Here’s how you trade The Trade Desk (TTD) and Nvidia (NVDA) around earnings. (November 07, 2017)TTD NVDA TTD
We are looking at The Trade Desk ( NASDAQ:TTD ). This isn’t a trading desk it actually has to do with advertising, buying time, stuff like that. It is not a high-frequency trading firm. So what are we going to do with this? I had put a note on this back on the 12th, that this was a solid looking company, really, really good fundamentals. The trend wasn’t great but it was trending higher. A little bit choppy, which actually just kind of gave you several opportunities to buy it at a low-risk point. A pretty recent IPO, which is a good thing, it has been around for almost a year. And look at this: 22 million in the float and 21.6 is short so it has got a pretty high number of shares that are shorted, which should put more impetus on any uptrend.
So we see a couple things, first of all, and most importantly, earnings tomorrow, not today, tomorrow. We see the stock selling off on very, very high volume; that is kind of a red flag. Though, for cryin’ out loud, how many times have seen a stock sell-off in anticipation of earnings? Trading down, “Oh I have got to get out of the stock”, and then the company reports earnings and the stock pops up 5 percent and then keeps going. Happens all the time. We don’t know what is going to happen here with The Trade Desk ( NASDAQ:TTD ) tomorrow when they report earnings.
What I am suggesting is this: If you don’t have a profit in the stock do not hold it over earnings. There is no reason to. It is just the same as buying a stock before earnings, you might make money, you might not. But make no mistake about it, you are guessing. You can think about it, you can pretend that it is something other than guessing, but you are guessing. Because if you weren’t guessing wouldn’t you take out a second loan on your house and put it all into this stock? Because after all, hey, it is a sure thing, right? It is not a sure thing. It is a guess, you are just rationalizing it.
So if you don’t have a profit, look, you missed the opportunity to buy the stock at a profit. If the company reports earnings, the stock pops, well you missed that too. That is okay because the company could have reported earnings and dropped 15 percent, think Snaptwit ( NYSE:SNAP ), and then suddenly you are feeling like an idiot because you bought just before earnings. Just as a rule, if you don’t have a profit in the stock don’t be holding it over earnings. For example, I suggested on the 12th of October, that would be right here, the closing price, at 65.31, I suggested buying this stock if you are interested in a company with really strong fundamentals and an uptrending chart. Well, that turns out to be okay, at least so far, we will find out tomorrow.
Let’s say you did this and you are down 5.6 percent now. Don’t hold the stock. You are down 5.6 percent. If you hold the stock you violated one of my rules of trading, don’t hold a losing position over earnings, you are hoping. You take your 5.6 loss and then you wait. If the stock pops up, you know what? You stuck with your discipline, it is okay. Because the worst thing that could happen is you violate your rule and then you make money. Because when that happens that means that you have just got to just throw that rule out because, “Oh, if I had followed my rules I would have lost money.” Rules are made not to be broken: they are made to be followed so you don’t get broke in (I just made that play on words up).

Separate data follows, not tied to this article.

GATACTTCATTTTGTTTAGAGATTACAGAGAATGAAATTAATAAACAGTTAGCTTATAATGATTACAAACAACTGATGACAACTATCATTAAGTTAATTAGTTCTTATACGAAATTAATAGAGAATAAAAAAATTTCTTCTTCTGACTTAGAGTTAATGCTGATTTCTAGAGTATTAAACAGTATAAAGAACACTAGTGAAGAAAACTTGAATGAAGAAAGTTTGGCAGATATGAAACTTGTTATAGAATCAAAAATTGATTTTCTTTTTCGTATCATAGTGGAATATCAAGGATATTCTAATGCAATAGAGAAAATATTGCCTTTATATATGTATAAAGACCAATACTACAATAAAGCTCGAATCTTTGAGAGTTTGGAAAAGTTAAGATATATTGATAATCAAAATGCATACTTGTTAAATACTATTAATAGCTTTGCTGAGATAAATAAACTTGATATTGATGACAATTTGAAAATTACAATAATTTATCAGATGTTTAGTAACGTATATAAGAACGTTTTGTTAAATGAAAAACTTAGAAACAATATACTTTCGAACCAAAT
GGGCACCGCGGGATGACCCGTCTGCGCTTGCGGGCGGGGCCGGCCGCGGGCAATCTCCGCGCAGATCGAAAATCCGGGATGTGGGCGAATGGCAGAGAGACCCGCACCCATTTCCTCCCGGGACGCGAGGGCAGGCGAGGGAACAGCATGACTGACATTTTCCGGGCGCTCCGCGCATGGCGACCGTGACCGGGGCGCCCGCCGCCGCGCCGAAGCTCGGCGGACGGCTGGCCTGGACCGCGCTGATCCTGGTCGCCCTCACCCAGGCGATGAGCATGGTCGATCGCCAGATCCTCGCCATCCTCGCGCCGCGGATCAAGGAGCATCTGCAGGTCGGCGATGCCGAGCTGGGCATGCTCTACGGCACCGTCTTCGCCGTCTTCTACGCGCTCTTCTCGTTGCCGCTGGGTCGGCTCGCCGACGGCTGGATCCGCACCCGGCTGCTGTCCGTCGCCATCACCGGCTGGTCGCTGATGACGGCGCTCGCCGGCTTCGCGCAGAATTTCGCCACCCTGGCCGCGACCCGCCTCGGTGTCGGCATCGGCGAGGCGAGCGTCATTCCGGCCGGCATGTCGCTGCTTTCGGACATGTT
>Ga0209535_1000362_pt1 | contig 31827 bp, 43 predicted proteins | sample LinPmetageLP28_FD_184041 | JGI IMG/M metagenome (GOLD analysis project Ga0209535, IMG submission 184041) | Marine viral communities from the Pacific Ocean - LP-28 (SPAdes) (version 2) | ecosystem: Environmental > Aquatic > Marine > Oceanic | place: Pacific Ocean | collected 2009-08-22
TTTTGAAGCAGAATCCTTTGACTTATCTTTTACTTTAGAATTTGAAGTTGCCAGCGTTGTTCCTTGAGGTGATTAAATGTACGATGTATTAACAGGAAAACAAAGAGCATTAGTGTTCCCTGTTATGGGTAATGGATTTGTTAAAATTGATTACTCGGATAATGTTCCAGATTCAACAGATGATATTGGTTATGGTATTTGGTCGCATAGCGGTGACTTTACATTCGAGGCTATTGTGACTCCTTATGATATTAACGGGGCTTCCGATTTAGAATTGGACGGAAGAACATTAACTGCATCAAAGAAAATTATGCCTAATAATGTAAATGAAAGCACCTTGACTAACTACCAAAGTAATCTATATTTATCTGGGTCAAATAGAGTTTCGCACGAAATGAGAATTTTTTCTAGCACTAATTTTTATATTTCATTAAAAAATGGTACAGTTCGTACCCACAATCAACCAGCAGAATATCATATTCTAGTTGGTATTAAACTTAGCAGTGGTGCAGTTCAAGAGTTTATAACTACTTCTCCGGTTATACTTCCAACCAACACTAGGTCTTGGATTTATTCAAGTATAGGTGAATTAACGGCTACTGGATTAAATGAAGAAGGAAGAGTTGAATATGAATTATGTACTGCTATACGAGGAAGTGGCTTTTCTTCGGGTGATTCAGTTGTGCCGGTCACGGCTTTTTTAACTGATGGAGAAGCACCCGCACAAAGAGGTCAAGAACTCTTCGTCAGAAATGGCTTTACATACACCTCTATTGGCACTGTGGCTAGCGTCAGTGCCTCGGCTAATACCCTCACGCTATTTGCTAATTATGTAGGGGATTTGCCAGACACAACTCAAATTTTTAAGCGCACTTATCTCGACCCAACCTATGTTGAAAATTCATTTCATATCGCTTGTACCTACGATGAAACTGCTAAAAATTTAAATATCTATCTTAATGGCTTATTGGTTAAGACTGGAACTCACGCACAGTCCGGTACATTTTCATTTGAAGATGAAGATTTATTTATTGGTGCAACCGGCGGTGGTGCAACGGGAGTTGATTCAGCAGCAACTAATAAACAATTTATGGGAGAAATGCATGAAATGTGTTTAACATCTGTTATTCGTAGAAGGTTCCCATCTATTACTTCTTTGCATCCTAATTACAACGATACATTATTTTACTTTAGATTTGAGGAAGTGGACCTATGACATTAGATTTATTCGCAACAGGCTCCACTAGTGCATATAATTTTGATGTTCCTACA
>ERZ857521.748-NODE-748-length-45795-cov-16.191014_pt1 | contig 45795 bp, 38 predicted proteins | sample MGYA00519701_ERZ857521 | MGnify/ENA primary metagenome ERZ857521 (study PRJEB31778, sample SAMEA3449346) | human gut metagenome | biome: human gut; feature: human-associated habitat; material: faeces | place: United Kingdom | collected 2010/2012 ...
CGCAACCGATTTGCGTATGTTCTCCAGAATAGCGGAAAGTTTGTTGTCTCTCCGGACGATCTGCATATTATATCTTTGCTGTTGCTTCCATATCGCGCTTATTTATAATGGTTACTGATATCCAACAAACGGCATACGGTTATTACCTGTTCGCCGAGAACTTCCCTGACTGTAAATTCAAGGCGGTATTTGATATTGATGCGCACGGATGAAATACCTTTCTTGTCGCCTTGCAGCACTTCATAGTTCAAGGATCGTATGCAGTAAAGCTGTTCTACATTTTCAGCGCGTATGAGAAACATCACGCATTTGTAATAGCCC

So you look at this versus NVIDIA ( NASDAQ:NVDA ). I have owned NVIDIA ( NASDAQ:NVDA ) for a while, though I will admit, not as long as I should have. If I had bought it when I was first saying you have got to buy this stock, I would have a different situation going now. But I had a nice profit in this stock. They report tomorrow, I sold some today. That is my deal. Selling it and if the stock goes down tomorrow, you know what? I may wind up buying back my position because I think the company is going to continue to do well. The stock is going to do well. It has got a really high valuation on it but we don’t know whether it is too high.
Typically you want to be in the stocks that are the most expensive. Amazon ( NASDAQ:AMZN ) has been expensive since the day it came public. So the fact that the stock is expensive doesn’t bother me in the least. I don’t want to own the cheap ones. I don’t want to own the duds, I want to own the good ones. I read some article today, such and such an analyst, “Oh, the stock is too expensive going into earnings.” No, it is not; it is $209.16, that is where it is right now. That is not expensive or cheap, it is $209.16, that is where the market finds this to be a fair price. So if the stock happens to go down then that analyst is looking like, “Boy that is really, really genius. I have got to pay attention next time.” But on the other hand, the stock pops up and even then it sells off, it is a totally different thing. Suddenly that stock wasn’t too expensive, oh, but at 240.00 it is too expensive.
What have we gone to when we are looking at that type thing? When we are listening to some cheesy analyst make a call? I shouldn’t say that I didn’t even read the article, I just read most of it. They are saying it is too expensive. That article comes out, the stock is down 1.3 percent. Nobody really cared that much. So we look at this type of thing and what do we do? If we make a decision based on some analyst’s opinion rather than our rule of at least selling half, actually, at most selling half of a profitable position before earnings, if we don’t do that then we are no better off than we would have been in Trade Desk ( NASDAQ:TTD ). Those are, in my view, really enviable rules that you should be following. You book half of your profits prior to earnings; that gives you more confidence to trade around the post-earnings move.